Global rates are on the rise. The US Federal Reserve is now ending its historically low interest rates. Fed Chair Janet Yellen told reporters in London:
‘We think it will be appropriate for the attainment of our goals to raise interest rates very gradually to levels that are likely to remain quite low, although there is uncertainty about this, to remain low by historical standards for a long time.’
Yellen’s words and the Fed’s actions have led other central bankers to follow suit. But not Philip Lowe, head of the Reserve Bank of Australia.
In his most recent monetary policy statement, Lowe told the press:
‘The outlook continues to be supported by the low level of interest rates. The depreciation of the exchange rate since 2013 has also assisted the economy in its transition following the mining investment boom. An appreciating exchange rate would complicate this adjustment.’
The Australian Financial Review condensed Lowe’s speech to the following: ‘…the Australian economy is plodding along, inflationary pressures remain feeble, so there’s absolutely no reason to lift Australian interest rates any time soon.’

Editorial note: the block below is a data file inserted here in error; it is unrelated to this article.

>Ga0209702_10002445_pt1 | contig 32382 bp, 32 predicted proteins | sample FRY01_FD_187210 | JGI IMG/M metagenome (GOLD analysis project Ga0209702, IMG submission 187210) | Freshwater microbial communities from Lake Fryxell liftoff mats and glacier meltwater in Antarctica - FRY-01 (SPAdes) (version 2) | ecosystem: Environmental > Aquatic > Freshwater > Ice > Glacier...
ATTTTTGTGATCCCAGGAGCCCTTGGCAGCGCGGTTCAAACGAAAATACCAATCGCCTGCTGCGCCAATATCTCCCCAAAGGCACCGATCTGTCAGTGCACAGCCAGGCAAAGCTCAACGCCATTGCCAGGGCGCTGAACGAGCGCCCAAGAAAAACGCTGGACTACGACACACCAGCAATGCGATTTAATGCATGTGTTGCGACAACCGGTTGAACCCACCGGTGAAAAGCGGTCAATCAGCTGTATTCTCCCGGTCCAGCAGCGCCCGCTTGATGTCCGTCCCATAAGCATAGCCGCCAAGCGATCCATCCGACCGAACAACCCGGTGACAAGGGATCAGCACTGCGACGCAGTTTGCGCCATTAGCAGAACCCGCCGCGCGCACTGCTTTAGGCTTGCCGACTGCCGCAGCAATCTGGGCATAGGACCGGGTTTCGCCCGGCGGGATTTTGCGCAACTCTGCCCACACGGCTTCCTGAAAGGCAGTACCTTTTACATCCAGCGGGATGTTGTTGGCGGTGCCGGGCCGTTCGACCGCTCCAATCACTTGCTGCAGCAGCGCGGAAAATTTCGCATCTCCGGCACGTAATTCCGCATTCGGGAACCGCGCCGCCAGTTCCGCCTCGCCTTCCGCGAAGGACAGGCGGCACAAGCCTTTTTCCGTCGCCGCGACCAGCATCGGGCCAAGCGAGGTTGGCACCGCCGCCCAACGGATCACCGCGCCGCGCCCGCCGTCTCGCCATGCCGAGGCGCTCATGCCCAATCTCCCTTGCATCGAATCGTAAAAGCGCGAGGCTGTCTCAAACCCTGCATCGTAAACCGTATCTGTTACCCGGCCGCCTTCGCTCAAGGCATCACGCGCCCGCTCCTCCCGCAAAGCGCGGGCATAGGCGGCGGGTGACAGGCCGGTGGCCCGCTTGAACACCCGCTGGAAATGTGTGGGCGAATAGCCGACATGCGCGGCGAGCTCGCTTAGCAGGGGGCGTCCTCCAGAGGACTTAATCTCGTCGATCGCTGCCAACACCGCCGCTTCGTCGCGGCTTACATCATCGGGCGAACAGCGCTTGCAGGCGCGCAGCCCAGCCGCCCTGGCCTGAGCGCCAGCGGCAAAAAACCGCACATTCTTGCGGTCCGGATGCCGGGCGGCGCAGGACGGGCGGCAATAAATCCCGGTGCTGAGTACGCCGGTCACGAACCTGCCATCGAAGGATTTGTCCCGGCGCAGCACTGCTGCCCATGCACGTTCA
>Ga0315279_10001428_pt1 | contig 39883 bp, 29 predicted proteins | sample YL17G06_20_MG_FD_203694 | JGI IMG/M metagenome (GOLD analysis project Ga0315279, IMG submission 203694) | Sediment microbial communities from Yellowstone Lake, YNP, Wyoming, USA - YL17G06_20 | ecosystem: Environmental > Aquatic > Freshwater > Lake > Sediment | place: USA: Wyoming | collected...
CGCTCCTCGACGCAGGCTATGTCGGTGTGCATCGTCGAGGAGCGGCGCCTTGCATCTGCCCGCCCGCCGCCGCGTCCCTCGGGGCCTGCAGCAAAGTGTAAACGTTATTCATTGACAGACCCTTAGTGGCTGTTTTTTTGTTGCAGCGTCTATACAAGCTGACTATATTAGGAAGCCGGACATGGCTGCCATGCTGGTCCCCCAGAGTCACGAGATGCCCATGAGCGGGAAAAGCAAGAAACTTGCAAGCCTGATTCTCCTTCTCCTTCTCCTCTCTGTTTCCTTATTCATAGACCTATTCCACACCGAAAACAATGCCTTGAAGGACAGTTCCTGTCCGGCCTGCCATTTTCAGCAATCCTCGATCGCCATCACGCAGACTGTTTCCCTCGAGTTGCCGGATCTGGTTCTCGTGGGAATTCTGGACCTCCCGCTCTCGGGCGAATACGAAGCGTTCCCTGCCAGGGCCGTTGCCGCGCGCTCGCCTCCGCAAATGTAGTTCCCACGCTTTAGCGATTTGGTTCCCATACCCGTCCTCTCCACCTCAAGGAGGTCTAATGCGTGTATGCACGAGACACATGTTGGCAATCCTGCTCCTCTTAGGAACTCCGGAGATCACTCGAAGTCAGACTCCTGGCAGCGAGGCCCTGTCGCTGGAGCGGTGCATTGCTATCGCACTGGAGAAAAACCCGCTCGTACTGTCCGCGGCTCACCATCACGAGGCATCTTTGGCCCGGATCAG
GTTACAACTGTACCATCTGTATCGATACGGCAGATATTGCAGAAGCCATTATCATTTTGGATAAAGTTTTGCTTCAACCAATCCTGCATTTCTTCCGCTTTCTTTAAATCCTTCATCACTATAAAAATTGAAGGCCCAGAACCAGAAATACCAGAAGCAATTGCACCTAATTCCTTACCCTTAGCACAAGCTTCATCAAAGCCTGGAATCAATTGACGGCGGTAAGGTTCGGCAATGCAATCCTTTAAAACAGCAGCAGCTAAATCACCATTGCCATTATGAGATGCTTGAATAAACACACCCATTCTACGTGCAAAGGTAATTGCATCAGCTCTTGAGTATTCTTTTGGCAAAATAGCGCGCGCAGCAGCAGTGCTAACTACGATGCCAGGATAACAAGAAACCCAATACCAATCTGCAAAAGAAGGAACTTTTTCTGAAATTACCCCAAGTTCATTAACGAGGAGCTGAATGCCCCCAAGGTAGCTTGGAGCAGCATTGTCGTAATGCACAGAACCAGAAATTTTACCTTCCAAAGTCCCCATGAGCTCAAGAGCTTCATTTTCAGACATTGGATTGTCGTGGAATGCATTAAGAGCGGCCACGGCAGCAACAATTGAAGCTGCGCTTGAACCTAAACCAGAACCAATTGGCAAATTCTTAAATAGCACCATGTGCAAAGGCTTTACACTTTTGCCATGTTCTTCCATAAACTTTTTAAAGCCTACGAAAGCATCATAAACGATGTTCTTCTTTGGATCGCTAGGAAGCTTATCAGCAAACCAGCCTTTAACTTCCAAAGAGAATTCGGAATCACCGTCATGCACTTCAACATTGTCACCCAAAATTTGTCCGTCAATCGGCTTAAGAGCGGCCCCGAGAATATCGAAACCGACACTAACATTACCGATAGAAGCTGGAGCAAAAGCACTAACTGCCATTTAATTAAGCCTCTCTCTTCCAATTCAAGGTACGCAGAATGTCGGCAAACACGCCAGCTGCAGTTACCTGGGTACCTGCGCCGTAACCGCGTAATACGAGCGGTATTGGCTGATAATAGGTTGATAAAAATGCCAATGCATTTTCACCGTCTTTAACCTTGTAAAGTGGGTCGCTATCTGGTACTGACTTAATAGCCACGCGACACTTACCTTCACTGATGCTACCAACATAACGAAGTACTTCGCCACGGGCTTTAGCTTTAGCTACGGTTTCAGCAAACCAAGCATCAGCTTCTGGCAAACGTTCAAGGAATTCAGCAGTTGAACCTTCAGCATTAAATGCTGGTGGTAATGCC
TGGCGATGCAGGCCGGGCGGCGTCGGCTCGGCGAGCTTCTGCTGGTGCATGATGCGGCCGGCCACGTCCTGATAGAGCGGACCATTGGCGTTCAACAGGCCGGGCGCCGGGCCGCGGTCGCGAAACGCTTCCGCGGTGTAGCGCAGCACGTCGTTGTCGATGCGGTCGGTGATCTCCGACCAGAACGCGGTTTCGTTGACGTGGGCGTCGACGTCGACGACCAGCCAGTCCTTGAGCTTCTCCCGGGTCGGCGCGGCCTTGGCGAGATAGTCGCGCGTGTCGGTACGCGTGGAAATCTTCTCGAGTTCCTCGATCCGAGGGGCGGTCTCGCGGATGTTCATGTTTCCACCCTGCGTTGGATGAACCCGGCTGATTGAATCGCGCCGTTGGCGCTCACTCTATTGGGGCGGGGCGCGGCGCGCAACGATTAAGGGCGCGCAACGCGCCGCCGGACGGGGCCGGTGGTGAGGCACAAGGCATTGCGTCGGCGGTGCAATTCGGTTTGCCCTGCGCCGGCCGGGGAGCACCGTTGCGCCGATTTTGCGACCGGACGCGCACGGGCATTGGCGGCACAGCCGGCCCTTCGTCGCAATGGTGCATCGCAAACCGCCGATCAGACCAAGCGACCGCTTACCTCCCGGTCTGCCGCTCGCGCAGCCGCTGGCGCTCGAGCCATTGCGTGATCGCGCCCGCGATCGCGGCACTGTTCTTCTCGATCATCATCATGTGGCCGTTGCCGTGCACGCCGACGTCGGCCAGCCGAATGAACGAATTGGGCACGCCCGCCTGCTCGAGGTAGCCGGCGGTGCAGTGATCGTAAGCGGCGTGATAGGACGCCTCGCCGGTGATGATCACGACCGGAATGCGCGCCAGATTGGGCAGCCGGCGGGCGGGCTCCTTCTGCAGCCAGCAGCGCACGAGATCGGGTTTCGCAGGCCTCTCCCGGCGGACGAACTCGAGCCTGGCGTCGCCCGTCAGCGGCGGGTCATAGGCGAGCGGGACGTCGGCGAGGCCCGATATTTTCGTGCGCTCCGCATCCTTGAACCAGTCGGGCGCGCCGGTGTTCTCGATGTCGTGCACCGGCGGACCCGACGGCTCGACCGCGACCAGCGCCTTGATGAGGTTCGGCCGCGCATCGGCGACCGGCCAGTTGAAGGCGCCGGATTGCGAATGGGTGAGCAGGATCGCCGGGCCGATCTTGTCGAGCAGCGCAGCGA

Also adding to sluggish inflation are depressed commodity prices. And according to the AFR, several agencies have downgraded their outlook on many key Aussie commodities.
‘Last week, the Department of Industry, Innovation and Science downgraded its forecasts for iron ore, meteorological coal and copper.
‘Iron ore could yield just $US48 a tonne by 2018 – a sharp fall for the metal that sold for $US62.80 per tonne on Friday. The price touched $US94.86 in February.’
What happens next?
As long as interest rates remain low, stocks remain cheap (on a discounted cash flow basis). However, I wouldn’t continue to invest on the assumption that interest rates will stay at historical lows. I suggest you take a conservative approach. Meaning, you invest in things you understand while favouring highly probable outcomes.
Junior Analyst, Markets & Money
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